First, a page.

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About Mark Lusky
When Mark Lusky says he's been writing for a long time, he's not kidding. His first byline was at the tender age of five months with a column on how to train parents, in the April 25, 1954 edition of the Rocky Mountain News. (Okay, so his dad actually wrote it. But he has the byline and the picture to go with it.)
Mark "officially" has 38 years of writing, public relations, advertising, marketing and journalism experience - starting with a Regional Marketing Director position for Ringling Bros. and Barnum & Bailey Circus. He founded Mark Lusky Communications, now a registered dba of his flagship marketing communications company, Lusky Enterprises, Inc., in 1982. He co-founded Lusky Enterprises, Inc. in January 2004.
Mark has also co-written "Don't Get Mad, Get Leverage" with author, Betsy Gilbert. Betsy is a writer and editor whose professional experience spans book, film, stage, television, newspaper and magazine writing and editing, as well as advertising, collateral and public relations writing assignments for clients in a range of industries.
Their strategy was based on simple, straightforward communication— sometimes with a company executive, sometimes with one of the company's business partners. Whether it was a Fortune 500 computer manufacturer or telecommunications company, their techniques for gaining leverage worked.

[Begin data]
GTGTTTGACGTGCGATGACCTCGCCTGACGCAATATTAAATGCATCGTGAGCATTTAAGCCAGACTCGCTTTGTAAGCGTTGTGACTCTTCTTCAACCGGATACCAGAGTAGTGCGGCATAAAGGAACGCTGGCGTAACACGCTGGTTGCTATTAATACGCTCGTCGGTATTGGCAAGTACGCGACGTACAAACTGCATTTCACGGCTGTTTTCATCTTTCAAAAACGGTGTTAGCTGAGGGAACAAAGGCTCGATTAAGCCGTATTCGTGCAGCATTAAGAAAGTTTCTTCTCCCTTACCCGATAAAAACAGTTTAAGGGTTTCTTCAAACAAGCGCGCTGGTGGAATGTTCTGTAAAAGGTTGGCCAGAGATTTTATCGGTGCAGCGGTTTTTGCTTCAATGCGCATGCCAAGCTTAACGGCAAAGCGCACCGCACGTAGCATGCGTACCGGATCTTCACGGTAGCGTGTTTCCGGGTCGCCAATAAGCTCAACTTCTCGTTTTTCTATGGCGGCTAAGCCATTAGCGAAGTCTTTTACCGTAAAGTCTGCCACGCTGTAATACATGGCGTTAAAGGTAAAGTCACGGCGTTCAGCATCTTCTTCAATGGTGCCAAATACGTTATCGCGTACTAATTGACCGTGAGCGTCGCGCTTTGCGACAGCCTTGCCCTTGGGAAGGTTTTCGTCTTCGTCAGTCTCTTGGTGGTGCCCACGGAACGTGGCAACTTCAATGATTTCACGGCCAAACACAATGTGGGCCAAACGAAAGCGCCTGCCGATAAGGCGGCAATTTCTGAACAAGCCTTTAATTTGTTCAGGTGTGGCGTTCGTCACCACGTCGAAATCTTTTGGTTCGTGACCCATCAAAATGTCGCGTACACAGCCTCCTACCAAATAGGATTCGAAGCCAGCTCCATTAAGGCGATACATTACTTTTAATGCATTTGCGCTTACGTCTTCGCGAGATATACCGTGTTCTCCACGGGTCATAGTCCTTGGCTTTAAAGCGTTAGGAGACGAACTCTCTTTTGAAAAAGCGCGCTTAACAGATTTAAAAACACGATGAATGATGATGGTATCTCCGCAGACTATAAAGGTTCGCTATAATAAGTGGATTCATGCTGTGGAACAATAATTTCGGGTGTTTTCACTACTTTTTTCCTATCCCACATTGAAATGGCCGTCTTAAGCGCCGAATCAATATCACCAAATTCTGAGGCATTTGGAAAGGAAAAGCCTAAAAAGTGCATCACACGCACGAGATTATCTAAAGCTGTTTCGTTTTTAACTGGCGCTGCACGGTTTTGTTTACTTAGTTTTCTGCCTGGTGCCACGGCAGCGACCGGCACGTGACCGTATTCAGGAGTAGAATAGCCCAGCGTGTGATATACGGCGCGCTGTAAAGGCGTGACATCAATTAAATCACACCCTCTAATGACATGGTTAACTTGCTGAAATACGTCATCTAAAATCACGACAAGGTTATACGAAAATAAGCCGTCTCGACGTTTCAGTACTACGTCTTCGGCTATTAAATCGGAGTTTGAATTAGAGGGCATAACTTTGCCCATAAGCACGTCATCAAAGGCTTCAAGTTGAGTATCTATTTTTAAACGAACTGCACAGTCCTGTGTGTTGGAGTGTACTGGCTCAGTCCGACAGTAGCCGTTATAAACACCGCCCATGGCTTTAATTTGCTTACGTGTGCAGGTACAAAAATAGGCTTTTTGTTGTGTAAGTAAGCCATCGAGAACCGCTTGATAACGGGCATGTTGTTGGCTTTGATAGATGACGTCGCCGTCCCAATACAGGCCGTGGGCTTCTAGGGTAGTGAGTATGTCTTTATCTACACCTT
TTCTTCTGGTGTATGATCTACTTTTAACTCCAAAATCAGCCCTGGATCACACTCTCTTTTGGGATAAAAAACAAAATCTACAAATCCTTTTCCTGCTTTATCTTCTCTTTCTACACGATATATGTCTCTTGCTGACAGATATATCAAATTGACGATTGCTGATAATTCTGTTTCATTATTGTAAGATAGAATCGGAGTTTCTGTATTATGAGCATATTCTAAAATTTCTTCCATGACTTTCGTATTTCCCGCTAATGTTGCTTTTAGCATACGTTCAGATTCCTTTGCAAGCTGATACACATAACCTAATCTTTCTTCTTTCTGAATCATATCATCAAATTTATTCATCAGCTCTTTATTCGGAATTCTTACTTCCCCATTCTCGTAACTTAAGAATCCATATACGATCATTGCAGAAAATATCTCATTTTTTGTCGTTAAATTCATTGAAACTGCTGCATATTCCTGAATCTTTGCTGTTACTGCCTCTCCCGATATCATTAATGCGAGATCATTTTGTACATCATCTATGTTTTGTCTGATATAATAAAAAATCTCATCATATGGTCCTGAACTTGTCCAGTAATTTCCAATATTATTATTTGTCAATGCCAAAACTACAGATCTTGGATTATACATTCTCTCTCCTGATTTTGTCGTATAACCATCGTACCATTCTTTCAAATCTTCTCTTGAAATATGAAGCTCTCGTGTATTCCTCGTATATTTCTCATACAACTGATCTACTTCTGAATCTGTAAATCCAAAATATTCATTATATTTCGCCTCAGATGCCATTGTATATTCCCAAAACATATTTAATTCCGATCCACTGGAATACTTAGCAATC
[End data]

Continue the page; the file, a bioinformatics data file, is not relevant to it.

“Don’t Get Mad, Get Leverage” will share those techniques with you— a consumer market that spans geography, age and socio-economic status.
This book is a roadmap to follow for the successful resolution of problems ranging from a product that suddenly stops working while still under warranty to an airline that leaves an elderly passenger stranded in the middle of a crowded airport.
Since it doesn’t currently appear that our elected leaders or business mongrels…uh, moguls…give a tinker’s damn about the welfare of this country’s citizens as individuals, we have to take our own bulls by the horns. The Golden Girls were on to something. Instead of worrying where or how to take care of ourselves as we grow increasingly feeble, think about a community home setting—where we take care of each other(up to a point, of course). Save money, support each other’s needs, enjoy a literally built-in friendship network, share each other’s counsel. It makes sense; it saves cents; and it’s a common sense way to deal with circumstances that promise to keep us down in the dumps—figuratively for now, literally later on.
A Wandering, Wondering Jew—Story of enlightenment on a budget, offers ideas, insights and, hopefully, inspiration. If it brings a ray of hope…that renewed sense of passion for life…a desire to live positively and productively instead of being mired in misery, then this book has achieved its purpose.